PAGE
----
• The Court’s Ruling: Employers can still require documentation (which is necessary to get their tax credit), but they can’t prevent an employee from starting leave until the documentation is received. The law clearly states that an employee must provide notice “as is practicable” when taking EFMLA leave and after the first workday of leave when taking EPSL.

4. The definition of health care provider, for the purpose of exemption from leave
• DOL Rule: The DOL had defined health care providers broadly, to include anyone who works for a healthcare entity and many who contract with one. (The rule was so broad that a custodian working at a drugstore or an English professor at a university with a medical school could be exempt.)

• The Court’s Ruling: The definition is too broad. However, the court did not provide a new definition. We recommend that employers apply the exemption only to those employees capable of directly providing healthcare services.

As a partner of Think HR, we will pay close attention for activity in this particular case and will let employers know if and when things change or become clearer.

What does “furlough” mean anyway?

Furlough. It’s a rare term to hear in the workplace until something like a government shut down or pandemic such as Covid-19 happens. There’s a difference between a furlough and a layoff and it’s extremely important for both employers and employees to understand them fully.


A “furlough” is when the employment is maintained but hours are reduced or the employee is placed on unpaid leave. This would make sense if an employer wanted to keep the employee and thought a temporary hardship would be better than terminating them completely. With a furlough, the employee may still qualify for unemployment as well.


Exempt employees (those not eligible for overtime) have to be paid their normal weekly salary if they do any work at all so it is usually, in a situation like our current Covid-19 quarantine, employers would encourage employees to NOT work at all. Non-exempt employees can be paid for actual hours worked without any further pay implications.


Typically, the furloughed employee can keep their health insurance but will be responsible to pay their portion of the premiums throughout the furlough. Often times, companies will restore employment following a furlough and provide back the following:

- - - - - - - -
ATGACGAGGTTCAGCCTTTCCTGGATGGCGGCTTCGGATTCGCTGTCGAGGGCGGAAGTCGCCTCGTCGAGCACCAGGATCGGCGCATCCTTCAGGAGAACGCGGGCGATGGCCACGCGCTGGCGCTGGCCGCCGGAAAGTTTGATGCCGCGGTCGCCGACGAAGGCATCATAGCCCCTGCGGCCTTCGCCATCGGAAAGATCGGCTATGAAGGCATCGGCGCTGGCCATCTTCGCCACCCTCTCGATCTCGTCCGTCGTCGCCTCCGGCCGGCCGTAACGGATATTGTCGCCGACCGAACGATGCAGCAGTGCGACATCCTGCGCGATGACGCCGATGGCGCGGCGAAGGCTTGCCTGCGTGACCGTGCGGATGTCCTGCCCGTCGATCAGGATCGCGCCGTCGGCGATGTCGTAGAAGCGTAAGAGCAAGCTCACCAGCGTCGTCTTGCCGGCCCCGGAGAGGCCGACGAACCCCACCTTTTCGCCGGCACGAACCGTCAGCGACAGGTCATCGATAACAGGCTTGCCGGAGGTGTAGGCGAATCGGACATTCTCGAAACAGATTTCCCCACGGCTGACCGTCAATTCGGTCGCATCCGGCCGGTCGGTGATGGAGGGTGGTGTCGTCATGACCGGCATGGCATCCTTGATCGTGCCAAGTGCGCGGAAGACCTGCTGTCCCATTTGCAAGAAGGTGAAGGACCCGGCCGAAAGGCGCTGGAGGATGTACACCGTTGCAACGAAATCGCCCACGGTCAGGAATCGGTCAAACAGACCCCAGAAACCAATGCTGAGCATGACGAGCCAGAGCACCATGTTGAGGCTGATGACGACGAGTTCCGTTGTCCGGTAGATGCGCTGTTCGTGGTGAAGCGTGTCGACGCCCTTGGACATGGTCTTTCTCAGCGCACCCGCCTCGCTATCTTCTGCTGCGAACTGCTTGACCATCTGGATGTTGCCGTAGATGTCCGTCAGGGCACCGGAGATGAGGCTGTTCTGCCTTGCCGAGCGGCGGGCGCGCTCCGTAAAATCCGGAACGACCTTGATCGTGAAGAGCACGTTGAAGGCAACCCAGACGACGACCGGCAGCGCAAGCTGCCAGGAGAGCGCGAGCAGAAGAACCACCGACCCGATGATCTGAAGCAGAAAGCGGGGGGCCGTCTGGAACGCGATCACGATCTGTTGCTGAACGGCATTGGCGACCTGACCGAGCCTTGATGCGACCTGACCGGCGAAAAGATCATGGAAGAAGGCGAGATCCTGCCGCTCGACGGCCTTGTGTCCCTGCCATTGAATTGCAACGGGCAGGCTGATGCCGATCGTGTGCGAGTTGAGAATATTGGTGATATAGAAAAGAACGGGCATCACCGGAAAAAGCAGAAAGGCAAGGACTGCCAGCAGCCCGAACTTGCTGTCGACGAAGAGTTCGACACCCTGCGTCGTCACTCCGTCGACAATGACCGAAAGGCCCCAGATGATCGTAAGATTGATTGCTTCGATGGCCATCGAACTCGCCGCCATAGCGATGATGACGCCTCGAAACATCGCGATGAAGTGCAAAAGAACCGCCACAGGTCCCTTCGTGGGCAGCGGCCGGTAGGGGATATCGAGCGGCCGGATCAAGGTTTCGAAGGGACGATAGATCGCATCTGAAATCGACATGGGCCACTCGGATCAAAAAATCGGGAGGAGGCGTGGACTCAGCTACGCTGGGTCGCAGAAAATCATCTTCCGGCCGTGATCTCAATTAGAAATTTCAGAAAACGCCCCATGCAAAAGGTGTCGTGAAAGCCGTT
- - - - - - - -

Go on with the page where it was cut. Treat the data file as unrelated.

• Retention of seniority
• Maintained benefits such as health insurance with no lapse in coverage
• The ability to use any PTO/vacation time/sick leave as accrued


A “layoff” is less promising as it’s usually permanent… but a temporary layoff could be an option if it’s just due to a short period of time where there is no work for that employee. A layoff does include actual termination of employment, whereas the above mentioned benefits would not apply.


In an ideal world, neither furloughs or layoffs would happen. However, as we’ve quickly learned, they can become reality and we all need to be prepared to make appropriate arrangements in the event something like this occurs.

Families First Coronavirus Response Act

On March 25, 2020 the Department of Labor (“DOL”) published a required notice under the Families First Coronavirus Response Act for employers with fewer than 500 employees. Those employers must post this notice by April 1, 2020. The notice is available here. This notice must be placed in a visible location within the premises and/or it can be emailed directly to each employee. 

The DOL has provided a few resources which are linked below:

Action Items for employers with fewer than 500 employees before April 1st, 2020:

  • Draft a handbook policy for Emergency FMLA and Emergency Paid Sick Leave (contact us for a sample)
  • Post and/or distribute DOL notice poster Update leave and FMLA policies to anticipate these new required policies

As you face the day to day questions of balancing business concerns, the law, and health and safety, we are here to help and assist in any way we can. Stay safe!